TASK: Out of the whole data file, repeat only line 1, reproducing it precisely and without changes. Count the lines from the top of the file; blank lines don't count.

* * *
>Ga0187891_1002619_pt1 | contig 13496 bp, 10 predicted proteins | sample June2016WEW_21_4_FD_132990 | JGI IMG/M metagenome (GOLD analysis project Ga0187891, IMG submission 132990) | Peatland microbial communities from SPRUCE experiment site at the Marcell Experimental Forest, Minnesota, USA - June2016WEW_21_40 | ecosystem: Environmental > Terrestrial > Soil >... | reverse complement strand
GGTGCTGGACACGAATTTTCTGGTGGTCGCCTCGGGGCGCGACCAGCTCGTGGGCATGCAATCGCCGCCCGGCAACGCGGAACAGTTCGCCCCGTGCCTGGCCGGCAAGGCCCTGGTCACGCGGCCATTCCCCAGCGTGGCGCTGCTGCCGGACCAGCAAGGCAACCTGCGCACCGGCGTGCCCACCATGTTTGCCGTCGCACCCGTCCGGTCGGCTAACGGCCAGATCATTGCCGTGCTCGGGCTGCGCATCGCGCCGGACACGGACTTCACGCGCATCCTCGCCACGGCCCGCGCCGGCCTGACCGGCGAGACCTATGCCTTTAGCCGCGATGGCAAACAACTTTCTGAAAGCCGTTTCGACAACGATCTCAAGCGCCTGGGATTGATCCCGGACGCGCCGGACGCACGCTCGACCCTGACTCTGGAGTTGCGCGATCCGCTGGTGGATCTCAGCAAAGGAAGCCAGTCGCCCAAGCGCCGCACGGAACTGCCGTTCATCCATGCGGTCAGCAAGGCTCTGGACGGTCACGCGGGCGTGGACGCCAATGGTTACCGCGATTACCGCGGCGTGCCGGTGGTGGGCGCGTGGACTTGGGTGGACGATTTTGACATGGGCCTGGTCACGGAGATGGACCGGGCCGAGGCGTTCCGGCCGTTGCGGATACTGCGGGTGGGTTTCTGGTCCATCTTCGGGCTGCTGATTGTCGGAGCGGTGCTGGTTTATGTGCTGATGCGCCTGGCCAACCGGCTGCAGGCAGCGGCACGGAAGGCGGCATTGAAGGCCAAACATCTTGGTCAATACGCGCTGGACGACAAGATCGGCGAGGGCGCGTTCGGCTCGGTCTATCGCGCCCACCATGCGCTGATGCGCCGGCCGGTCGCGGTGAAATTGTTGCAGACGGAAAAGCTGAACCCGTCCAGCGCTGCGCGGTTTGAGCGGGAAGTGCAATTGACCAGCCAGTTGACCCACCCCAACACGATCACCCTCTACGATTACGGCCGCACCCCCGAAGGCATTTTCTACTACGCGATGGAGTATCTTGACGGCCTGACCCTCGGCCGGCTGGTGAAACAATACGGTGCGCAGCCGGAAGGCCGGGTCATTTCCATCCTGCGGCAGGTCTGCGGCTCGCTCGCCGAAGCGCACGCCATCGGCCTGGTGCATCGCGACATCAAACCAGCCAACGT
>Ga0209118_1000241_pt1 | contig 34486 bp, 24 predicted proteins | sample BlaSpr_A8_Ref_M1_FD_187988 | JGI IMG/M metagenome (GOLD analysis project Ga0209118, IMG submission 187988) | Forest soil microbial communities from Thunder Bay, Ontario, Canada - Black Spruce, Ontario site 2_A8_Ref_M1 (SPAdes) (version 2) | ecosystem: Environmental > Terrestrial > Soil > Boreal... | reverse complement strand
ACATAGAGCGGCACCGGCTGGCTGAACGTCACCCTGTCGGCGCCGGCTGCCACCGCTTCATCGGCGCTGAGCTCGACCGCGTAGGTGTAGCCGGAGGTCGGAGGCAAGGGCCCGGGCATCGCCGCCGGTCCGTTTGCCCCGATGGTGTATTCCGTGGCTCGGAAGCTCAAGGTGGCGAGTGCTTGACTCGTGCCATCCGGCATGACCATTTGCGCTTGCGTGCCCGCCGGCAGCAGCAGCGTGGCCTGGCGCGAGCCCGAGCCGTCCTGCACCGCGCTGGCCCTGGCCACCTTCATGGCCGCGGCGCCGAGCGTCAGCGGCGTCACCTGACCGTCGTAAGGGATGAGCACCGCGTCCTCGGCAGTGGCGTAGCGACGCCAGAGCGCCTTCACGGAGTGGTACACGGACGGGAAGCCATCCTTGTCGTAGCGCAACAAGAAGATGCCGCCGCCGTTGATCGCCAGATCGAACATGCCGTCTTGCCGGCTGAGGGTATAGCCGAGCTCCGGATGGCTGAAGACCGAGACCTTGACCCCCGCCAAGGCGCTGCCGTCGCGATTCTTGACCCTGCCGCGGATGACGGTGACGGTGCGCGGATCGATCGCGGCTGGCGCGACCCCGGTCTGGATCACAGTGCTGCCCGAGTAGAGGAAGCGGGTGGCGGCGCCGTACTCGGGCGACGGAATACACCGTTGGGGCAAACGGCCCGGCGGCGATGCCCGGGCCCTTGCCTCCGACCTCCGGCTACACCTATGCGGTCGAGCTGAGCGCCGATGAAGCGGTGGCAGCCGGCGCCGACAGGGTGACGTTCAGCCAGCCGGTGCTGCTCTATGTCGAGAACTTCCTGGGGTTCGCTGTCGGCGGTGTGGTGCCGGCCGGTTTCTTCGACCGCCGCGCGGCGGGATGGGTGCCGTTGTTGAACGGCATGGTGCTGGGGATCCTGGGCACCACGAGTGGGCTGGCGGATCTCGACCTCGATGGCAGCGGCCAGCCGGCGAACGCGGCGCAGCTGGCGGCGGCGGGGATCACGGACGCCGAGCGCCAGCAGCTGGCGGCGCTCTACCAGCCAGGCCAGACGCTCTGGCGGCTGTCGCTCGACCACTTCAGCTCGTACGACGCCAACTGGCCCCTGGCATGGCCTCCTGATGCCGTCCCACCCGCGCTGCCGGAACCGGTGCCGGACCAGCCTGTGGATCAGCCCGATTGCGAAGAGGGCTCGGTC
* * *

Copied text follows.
>Ga0187891_1002619_pt1 | contig 13496 bp, 10 predicted proteins | sample June2016WEW_21_4_FD_132990 | JGI IMG/M metagenome (GOLD analysis project Ga0187891, IMG submission 132990) | Peatland microbial communities from SPRUCE experiment site at the Marcell Experimental Forest, Minnesota, USA - June2016WEW_21_40 | ecosystem: Environmental > Terrestrial > Soil >... | reverse complement strand